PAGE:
MONEY AND BANKING PART 08
INSTRUMENTS OF MONETARY POLICY Monetary policy instruments are of 2 different types. GENERAL OR QUANTITATIVE METHODS 2. SELECTIVE OR QUALITATIVE METHODS
QUANTITATIVE METHOD The quantitative method or general method are the instruments which aim at controlling the total volume of credit in an economy. It includes: Bank Rate Open market operations Variable cash reserve ratio Statutory liquidity ratio 2. 4
BANK RATE The bank rate is an important instrument to control the volume of currency in the economy. It is the rate at which the central bank of a country rediscounts bills and grants advances to the commercial bank against approved government securities It is "the standard rate at which the bank is prepared to buy or rediscount bills of exchange or other commercial paper eligible for purchase under the RBI Act It affects the availability and cost of credit. If it changes, the credit available to commercial banks also changes.
If the RBI, increases the bank rate, the volume of borrowings will fall by the commercial banks. This is because the credit has now become costlier. The increase in cost of credit along with a fall in demand for credit, proves to be an anti inflationary method. This is also called 'dear monetary policy If the RBI, decreases the bank rate, the volume of borrowings will increase implies that credit is available at a cheaper rate.. This boosts the credit creation in the economy and is anti deflationary. This is also called 'cheap monetary policy by the commercial banks. This
OPEN MARKET OPERATIONS Open market operation refers to the purchase and sell of securities by the central bank to the commercial banks. It leads to expansion or contraction of the money supply in the market. It influences the cash reserves held by the commerical banks and thus, controls the credit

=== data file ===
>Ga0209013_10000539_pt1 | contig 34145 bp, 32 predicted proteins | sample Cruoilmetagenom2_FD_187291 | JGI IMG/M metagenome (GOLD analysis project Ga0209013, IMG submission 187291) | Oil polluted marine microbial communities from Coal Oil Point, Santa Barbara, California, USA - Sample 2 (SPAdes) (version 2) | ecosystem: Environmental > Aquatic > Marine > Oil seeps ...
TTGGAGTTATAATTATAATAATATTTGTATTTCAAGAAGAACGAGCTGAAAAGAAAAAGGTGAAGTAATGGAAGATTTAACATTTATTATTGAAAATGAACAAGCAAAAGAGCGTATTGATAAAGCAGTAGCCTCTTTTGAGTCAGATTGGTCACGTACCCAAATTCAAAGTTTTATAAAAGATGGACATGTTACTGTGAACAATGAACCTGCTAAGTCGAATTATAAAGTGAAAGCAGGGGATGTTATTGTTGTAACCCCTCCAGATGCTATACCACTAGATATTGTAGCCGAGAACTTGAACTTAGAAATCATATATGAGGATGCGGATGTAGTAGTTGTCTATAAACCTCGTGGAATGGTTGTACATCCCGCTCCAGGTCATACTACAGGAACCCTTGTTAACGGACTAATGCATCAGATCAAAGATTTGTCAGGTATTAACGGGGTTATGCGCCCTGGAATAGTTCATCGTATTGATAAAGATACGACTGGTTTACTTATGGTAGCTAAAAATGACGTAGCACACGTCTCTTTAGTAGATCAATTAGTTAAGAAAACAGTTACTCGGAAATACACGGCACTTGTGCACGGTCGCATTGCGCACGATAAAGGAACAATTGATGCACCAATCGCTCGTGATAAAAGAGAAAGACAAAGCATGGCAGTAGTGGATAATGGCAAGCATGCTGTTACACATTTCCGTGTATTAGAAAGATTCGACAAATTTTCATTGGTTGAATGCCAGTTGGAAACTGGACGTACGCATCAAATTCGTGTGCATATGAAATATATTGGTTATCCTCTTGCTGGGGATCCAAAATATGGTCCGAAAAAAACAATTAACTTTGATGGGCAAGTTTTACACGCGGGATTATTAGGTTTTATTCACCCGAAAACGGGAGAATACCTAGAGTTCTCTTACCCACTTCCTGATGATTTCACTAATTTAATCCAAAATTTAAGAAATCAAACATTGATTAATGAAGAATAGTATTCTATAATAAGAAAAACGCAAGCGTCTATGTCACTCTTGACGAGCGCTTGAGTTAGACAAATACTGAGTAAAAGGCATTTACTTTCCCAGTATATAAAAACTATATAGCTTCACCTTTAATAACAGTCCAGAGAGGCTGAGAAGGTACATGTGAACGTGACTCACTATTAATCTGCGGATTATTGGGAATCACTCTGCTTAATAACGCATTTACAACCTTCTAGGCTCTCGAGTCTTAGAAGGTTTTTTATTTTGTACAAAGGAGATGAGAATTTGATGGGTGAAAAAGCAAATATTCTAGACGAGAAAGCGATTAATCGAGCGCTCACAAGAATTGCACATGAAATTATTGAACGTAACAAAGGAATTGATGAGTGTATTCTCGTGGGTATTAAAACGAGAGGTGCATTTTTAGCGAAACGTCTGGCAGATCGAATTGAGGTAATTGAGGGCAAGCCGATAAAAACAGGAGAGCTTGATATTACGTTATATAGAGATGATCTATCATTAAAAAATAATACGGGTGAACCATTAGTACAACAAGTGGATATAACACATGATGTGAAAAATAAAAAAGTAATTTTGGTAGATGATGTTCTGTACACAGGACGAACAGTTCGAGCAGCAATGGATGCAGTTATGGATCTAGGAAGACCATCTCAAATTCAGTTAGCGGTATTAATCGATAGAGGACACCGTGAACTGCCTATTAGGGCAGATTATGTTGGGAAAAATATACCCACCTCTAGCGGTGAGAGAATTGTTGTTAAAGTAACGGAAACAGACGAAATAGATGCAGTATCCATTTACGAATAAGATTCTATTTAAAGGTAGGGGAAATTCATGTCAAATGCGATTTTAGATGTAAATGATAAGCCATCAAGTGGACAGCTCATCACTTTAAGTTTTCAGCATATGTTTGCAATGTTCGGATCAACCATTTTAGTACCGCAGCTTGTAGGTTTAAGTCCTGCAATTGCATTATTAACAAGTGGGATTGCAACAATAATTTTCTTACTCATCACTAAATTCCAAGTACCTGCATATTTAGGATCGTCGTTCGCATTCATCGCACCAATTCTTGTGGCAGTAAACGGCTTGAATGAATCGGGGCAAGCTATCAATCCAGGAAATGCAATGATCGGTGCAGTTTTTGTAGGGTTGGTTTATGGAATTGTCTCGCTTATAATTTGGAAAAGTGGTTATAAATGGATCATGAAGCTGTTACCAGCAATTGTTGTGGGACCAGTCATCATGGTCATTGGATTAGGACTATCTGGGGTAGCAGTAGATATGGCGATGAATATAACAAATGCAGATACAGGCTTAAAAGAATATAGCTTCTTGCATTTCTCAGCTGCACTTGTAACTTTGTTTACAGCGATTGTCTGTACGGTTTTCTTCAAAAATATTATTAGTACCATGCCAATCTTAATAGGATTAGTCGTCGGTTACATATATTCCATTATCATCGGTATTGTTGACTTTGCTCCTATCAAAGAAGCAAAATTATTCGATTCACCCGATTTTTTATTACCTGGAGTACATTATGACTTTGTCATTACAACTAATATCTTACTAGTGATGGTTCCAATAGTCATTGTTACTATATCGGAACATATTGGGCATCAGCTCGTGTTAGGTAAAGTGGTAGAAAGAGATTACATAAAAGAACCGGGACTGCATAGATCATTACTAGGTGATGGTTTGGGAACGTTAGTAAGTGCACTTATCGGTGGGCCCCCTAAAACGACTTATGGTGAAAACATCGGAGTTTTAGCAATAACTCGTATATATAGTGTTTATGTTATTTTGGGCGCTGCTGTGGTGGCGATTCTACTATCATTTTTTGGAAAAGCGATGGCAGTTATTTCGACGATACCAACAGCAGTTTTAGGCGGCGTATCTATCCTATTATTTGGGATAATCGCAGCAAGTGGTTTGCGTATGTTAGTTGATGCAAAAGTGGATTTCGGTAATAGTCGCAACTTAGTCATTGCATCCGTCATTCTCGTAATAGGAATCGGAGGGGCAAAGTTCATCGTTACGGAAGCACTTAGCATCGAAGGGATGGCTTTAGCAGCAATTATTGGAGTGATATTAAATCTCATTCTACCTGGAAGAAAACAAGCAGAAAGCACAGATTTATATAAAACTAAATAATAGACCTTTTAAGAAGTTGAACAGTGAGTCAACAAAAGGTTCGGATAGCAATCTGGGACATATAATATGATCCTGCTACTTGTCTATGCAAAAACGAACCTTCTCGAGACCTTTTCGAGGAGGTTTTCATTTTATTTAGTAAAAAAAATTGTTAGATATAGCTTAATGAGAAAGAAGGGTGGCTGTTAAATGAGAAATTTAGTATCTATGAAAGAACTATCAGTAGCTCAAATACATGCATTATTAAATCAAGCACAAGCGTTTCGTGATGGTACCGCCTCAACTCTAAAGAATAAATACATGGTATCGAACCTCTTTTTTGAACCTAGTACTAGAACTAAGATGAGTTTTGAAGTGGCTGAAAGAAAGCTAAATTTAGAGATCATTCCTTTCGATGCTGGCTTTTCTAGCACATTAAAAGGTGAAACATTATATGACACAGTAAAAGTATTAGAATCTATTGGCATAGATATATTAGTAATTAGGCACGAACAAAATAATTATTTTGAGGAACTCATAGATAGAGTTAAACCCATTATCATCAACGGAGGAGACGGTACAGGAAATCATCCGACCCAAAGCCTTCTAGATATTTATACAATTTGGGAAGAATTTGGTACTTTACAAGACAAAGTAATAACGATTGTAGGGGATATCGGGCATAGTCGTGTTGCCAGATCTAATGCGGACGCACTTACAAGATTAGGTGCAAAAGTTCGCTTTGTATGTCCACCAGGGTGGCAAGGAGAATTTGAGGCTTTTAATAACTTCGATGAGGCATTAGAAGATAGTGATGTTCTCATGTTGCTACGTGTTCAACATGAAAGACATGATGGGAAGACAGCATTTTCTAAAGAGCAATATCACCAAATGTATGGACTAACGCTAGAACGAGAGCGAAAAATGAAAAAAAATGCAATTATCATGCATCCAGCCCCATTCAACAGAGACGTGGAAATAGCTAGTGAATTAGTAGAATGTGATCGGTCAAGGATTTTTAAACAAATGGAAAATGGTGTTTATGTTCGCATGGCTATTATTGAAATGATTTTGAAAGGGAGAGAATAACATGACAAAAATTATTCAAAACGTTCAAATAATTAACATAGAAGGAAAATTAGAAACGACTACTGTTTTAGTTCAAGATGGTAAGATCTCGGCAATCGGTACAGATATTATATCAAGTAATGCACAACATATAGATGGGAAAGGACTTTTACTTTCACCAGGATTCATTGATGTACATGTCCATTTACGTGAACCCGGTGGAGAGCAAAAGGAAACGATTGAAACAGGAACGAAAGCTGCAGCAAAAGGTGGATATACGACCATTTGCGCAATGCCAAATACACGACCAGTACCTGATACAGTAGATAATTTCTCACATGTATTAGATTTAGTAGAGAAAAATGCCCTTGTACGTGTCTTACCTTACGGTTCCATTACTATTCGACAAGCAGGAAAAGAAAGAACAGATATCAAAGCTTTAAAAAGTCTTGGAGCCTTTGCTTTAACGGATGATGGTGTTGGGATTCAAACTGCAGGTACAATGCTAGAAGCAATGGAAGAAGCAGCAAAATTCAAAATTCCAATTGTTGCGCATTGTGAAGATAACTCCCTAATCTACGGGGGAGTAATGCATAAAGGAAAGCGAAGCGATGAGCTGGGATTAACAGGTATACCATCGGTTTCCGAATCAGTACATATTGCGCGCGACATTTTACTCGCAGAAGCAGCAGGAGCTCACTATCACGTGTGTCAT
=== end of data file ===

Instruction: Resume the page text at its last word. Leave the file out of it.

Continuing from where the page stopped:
If the central bank sells securities and the commercial bank purchases them, it would lead to a fall in the cash reserves of the latter. This would restrict it's credit creation opportunities. Thus, a fall in the total volume of credit in the economy. This is an anti inflationary method If the central bank purchases securities and the commercial bank sells them, it would increase the cash reserves of the former. The credit creation would increase. This is an anti deflationary method
VARIABLE CRR Every commercial bank has to keep a certain fixed percentage of deposits with the central bank, by law which is called the Cash Reserve Ratio or CRR. The central bank has the power to vary this CRR. It influences the cash reserves held by the commercial banks and thus, controls the credit. It is kept between 3% to 15% by the RBI.
If the central bank increases CRR, it means the commercial banks have to deposit a larger portion of their deposits with the central banks. This lead to a fall in the credit creation. If the central bank decreases the CRR, a smaller portion is to be deposited in the central bank. This leads to an increase in the credit creation.
VARIABLE SLR The proportion of aggregate deposits which the commercial banks are required to keep with themselves in a liquid form is called Statutory Liquidity Ratio or SLR. The commercial banks generally make use of this money to purchase the government securities. It is used to siphon off the excess liquidity of the banking system, and to mobilise revenue for the government. It is set between 25% to 40% by the RBI